Monday, February 10, 2014
The Bates Haunting – No Connection to What You're Thinking
Runtime: 76 minutes
Release Date: 2013?
Director: Byron Turk
The Bates Haunting opens with Agnes and her best friend Lily. Lily is the more adventurous and outspoken of the two, and she recently earned an acting job working for The Bates Haunting, a local haunted attraction that is only open for a short period in the fall. Though Agnes doesn't want to even visit, Lily begs her to come and go through on her opening night to see her in action. Something goes wrong, and Lily catches on fire. Most people laugh and cheer because they think it's part of the show, but Lily dies in the fire.
Cut to one year later. Agnes is now working in a fast food restaurant, but she quits her job. Needing to find work, her father manages to get her a job working in the same haunted attraction. Though the last thing she wants to do is work in the same place where her friend died, her father and friends convince her that it will be good for her. Not long after starting her new job, some of her coworkers die. As more bodies pile up, it becomes clear that something dark and sinister is going on here and that someone wants Agnes dead.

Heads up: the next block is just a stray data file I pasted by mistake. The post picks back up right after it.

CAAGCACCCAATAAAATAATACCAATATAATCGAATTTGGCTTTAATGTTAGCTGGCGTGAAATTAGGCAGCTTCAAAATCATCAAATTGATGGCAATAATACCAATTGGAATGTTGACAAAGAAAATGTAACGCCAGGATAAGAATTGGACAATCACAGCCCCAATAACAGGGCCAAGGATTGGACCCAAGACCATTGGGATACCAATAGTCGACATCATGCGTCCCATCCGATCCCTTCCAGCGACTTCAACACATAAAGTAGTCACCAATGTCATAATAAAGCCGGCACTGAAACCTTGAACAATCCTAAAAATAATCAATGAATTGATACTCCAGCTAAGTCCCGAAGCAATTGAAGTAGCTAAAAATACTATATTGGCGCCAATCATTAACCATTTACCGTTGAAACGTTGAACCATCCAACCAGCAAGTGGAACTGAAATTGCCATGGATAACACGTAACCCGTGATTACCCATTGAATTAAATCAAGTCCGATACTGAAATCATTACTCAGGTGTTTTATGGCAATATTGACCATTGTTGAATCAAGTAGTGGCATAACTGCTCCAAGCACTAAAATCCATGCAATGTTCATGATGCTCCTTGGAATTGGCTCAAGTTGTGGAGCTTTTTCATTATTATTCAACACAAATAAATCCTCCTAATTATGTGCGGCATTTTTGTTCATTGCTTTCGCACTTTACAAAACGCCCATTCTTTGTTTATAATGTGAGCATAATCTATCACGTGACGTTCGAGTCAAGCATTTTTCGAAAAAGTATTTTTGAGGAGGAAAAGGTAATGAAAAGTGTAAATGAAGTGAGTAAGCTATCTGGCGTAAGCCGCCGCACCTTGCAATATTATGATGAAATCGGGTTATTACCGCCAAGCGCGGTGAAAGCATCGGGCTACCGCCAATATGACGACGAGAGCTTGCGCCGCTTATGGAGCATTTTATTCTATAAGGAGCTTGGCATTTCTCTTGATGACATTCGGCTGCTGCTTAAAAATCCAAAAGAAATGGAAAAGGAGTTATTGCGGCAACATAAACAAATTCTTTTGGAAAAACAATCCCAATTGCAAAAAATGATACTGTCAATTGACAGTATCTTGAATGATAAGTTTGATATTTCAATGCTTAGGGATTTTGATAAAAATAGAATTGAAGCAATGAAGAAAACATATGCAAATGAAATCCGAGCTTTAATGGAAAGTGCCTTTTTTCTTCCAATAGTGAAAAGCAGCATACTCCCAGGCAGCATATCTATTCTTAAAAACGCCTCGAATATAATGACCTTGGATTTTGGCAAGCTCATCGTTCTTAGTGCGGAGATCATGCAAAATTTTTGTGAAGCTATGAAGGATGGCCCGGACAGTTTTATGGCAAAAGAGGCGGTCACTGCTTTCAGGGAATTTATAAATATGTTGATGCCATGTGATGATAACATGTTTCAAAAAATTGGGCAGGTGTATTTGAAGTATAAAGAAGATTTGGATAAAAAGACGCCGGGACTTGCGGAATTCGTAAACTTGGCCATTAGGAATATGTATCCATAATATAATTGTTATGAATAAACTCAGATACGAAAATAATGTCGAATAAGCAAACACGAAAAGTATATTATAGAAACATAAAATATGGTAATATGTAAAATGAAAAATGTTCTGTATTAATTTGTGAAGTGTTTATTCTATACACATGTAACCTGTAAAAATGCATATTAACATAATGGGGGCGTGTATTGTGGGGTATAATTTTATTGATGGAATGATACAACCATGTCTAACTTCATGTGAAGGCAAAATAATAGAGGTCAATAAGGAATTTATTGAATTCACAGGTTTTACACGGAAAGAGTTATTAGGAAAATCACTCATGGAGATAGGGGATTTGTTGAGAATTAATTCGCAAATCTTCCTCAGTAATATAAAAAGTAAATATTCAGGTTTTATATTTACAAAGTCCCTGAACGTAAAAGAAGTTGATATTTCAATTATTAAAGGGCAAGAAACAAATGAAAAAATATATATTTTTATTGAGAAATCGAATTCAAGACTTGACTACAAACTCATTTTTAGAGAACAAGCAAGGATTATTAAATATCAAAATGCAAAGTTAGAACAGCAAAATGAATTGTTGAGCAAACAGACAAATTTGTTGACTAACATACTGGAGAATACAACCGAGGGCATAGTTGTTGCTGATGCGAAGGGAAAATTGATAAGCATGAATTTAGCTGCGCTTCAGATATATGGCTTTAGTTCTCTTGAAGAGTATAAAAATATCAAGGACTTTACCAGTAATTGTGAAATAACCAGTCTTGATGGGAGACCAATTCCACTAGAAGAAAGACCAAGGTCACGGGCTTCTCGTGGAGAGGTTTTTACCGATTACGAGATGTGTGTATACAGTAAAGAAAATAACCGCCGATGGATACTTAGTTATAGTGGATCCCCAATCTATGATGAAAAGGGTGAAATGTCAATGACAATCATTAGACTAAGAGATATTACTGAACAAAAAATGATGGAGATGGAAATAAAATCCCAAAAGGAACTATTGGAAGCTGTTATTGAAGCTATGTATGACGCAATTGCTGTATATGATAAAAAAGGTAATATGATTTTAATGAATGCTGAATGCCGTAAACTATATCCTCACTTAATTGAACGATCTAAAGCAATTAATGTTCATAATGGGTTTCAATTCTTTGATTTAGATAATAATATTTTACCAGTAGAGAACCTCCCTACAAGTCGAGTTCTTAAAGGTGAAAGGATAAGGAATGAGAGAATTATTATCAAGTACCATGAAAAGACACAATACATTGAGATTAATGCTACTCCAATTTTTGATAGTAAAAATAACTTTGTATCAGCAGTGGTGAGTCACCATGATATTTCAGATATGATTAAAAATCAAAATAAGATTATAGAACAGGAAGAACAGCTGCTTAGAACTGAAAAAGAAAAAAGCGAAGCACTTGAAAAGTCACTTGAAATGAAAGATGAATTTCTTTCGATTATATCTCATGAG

The Bates Haunting is one of those films that you see at the video store (if you still have those) or at Redbox and think that it looks interesting. Despite how the box looks, this movie has nothing to do with Psycho or anything related to the Bates Motel. This is a straight up horror film that takes place at a haunted attraction that just so happens to have the same name as a popular horror franchise and somehow manages to escape being sued.
This film has its share of good moments and bad moments. On the one hand, it offers a fairly interesting look at what happens behind the scenes of a haunted attraction. Maybe everybody doesn't hang out after hours, drink, and hook up, but I like to think that they do. It also has some pretty good acting for a straight to DVD flick. I've heard comments about how Jean Louise O'Sullivan (Agnes) was a terrible actress, but I actually liked her performance. For someone with just a handful of credits to her name, she does a pretty good job. My now ex-boyfriend particularly loved seeing Ryan Dunn turn up in the beginning of the film. I'm not entirely sure, but I'm guessing that this was one of his last performances.
On the other hand, this is just your stereotypical straight to DVD horror flick. There really isn't anything new or different that it offers to the genre. Most of the death scenes seem a little lacking, and many of the actors appear to just sleepwalk through their roles. While I don't think I'll add The Bates Haunting to my want list anytime soon, it was interesting enough to keep me watching and worth the rental price.